“Brownie, You’re Doin’ a Heck of a Job”: Big ups to Devin Brown, one of the Cavs’ few off-season additions, who has proven to be an excellent depth player. Brown started his second consecutive game and quietly posted six assists after dishing out seven assists on Friday night. A solid defender, Brown has been one of the few constants on Mike Brown’s roster this season, consistently providing quality minutes. Danny Ferry’s signing of Brown went largely unnoticed, but the addition of Brown, not unlike the Ron Flip Murray trade two seasons ago, is a move for which Ferry deserves some props.

LeBron’s Line: 25 points, 11 assists, 7 rebounds, 3 steals, 1 block, 6 turnovers. Except for the double-digit assists and the uncharacteristically high turnover numbers, it was a fairly ho-hum game for King James. The blowout did allow James some much earned rest, as he played under 40 minutes for the first time since the Cavs were stomped by the Nuggets back on February 10th. Generally, LeBron seemed in sync with his new teammates.

I’m going to criticize LeBron here, so skip this paragraph if you don’t like to speak ill of The Chosen One. The Cavs had outstanding ball movement throughout the first half, but they started to look sluggish in the third quarter. Why? Because LeBron started holding the ball and subsequently trying to take his man one on one. This is one of the few times I’ll ever criticize LeBron, but I think that he stalls the offense sometimes when he starts to hold the ball for five, six, seven seconds at a time. When LeBron gets into this frame of mind, the rest of the team falls victim to “LeBron watching,” and Mike Brown’s supposed “motion” offense grinds to a halt. Alright, LeBron-bashing complete. I half-expected to be hit by lightning for blasphemy while writing that.

Digiorno Pizza® Austin Carr Quote of the Game: [referring to the Cavs’ need for quality human beings, not just quality basketball players] “You need somebody that you can say, ‘you cover my back, I’ll cover your back, and we can cover this whole situation.’”

Good Luck Chuck
: Chuck Yarborough, have you ever heard of this guy? Apparently he’s a reporter for the Plain Dealer, although I don’t know him because he doesn’t write about sports. (I don’t subscribe to the PD, I freeload on Regardless, he was under one of the baskets filming for what Fred McLeod kept calling “Chuck Cam,” which is pretty much just a camera next to the hoop that has lousy resolution, and pretty much a total waste of our time. Not to mention that Yarborough looks like a grizzled old scallywag; you could toss him into a lineup of extras from Pirates of the Carribbean, and you wouldn’t be able to pick out the newspaper reporter, but I digress…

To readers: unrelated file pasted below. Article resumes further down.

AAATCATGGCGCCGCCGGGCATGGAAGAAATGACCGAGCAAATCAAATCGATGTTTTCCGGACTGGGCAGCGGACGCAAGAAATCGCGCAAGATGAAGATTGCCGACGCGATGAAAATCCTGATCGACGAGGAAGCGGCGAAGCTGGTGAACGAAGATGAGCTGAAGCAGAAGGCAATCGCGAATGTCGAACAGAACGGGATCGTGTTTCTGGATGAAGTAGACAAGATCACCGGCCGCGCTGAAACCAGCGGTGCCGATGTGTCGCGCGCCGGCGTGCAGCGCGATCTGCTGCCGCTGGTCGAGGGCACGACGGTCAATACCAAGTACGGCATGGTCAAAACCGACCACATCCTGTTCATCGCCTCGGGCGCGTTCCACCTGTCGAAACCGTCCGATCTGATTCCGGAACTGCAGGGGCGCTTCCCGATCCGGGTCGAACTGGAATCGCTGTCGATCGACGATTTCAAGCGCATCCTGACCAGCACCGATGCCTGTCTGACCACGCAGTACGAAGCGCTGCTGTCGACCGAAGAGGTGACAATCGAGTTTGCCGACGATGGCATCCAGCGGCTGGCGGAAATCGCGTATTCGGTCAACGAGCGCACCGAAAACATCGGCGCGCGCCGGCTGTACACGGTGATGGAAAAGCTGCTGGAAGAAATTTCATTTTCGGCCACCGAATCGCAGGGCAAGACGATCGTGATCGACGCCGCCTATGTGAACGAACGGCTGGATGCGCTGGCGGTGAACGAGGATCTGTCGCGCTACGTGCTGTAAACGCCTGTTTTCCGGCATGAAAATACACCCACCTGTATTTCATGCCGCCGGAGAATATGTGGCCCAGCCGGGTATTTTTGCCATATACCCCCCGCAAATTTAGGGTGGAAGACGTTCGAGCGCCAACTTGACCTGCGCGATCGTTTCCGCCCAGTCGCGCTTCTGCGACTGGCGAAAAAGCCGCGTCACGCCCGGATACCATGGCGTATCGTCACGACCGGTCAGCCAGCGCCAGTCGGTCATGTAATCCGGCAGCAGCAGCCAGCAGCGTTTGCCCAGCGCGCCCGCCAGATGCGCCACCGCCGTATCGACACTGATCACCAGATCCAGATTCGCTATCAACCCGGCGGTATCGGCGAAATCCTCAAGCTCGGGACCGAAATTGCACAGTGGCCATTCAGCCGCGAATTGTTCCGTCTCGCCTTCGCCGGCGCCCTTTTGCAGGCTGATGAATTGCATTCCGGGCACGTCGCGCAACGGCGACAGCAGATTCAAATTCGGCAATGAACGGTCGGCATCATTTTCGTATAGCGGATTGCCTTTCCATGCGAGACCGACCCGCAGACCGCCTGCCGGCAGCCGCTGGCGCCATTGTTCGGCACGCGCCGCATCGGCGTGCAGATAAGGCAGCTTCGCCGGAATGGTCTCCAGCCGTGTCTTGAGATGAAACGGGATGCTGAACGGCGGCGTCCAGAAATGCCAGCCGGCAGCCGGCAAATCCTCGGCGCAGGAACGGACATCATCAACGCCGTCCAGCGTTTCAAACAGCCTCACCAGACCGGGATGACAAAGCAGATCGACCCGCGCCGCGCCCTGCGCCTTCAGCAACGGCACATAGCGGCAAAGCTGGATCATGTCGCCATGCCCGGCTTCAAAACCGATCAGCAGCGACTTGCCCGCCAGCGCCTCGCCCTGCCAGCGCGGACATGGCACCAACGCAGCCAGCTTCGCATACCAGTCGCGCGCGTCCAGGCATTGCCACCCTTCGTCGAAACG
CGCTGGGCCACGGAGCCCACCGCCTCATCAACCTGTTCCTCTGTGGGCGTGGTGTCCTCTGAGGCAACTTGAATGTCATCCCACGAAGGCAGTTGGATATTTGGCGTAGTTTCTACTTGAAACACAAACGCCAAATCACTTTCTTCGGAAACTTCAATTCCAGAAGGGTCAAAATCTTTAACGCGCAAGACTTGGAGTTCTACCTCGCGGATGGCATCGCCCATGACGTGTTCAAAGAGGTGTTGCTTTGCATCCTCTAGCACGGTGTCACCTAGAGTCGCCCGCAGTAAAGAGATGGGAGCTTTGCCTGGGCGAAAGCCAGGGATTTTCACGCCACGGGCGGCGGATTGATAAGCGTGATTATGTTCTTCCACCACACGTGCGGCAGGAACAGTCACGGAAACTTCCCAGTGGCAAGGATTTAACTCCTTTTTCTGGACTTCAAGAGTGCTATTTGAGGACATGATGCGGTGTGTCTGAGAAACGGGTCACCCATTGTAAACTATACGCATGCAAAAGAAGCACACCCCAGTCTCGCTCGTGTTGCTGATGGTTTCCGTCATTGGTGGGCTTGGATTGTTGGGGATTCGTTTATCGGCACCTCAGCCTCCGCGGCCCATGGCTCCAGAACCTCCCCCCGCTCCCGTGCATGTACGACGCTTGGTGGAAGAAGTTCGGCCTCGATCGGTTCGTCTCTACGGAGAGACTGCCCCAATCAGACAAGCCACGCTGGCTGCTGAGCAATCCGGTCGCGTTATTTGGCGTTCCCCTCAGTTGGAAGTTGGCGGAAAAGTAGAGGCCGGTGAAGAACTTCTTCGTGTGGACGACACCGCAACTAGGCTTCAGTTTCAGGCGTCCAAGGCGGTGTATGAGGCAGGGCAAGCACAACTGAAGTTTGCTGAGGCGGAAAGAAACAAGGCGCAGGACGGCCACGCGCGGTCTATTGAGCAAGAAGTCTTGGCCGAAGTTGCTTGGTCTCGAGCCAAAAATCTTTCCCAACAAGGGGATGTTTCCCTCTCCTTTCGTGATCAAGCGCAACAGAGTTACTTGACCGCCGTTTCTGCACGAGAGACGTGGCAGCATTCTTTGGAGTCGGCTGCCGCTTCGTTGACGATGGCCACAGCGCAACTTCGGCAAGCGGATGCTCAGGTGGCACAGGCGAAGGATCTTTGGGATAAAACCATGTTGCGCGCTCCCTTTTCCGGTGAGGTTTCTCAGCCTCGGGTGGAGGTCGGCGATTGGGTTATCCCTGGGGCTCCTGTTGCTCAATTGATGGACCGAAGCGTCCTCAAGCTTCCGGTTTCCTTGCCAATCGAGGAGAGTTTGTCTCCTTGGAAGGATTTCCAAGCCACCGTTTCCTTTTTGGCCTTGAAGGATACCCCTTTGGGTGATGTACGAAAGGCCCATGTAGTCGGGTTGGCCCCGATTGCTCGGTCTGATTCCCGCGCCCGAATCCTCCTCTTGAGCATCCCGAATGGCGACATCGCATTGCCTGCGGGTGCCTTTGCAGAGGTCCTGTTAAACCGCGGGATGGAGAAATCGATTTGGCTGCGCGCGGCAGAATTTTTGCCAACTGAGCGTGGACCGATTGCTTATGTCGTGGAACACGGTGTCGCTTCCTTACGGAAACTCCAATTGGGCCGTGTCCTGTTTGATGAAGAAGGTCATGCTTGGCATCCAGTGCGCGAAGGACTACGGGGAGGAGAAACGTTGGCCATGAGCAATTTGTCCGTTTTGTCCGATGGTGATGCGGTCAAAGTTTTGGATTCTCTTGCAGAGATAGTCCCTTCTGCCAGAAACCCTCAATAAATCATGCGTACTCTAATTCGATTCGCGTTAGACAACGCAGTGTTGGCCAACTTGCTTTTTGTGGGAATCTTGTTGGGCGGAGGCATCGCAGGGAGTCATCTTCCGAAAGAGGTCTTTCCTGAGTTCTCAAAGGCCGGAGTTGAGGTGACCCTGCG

See You Later Alligator: The Bulls lost to the Rockets 110-97 on Sunday. Drew Gooden had 12 points, 8 boards, a block, and 3 turnovers. Larry Hughes had 13 points, 2 rebounds, 2 assists, and 2 turnovers. Cedric Simmons scored two points. All three players came off of the bench.

After ‘While, Crocodile: The SuperSonics fell to the Lakers 111-91, and Ira Newble had two points and an assist coming off of the bench. Donyell Marshall did not play, and managed to keep his shirt on.

The Cleveland Cavaliers Will Return: Tuesday night at 8:00, when they take the short trip to Milwaukee, a city home to the Milwaukee Bucks and a city frequented by Alice Cooper (“WE ARE NOT WORTHY!”). The Cavs won their last meeting with the Bucks on December 17th, 104-99, when LeBron poured in 31 points. Four of the Cavaliers’ next five games come against the dregs of the league, and they need to mop up accordingly.

Sunday, February 24

Welcome to Cleveland

I think these new fellows might work out OK.

Analyzing the analysis

Since I don't have the inclination to do the sort of in-depth analysis Nick provided, I'm just going to piggy-back his and offer my own thoughts. Also: mine will appear above him on the page and look more important since I wrote it later.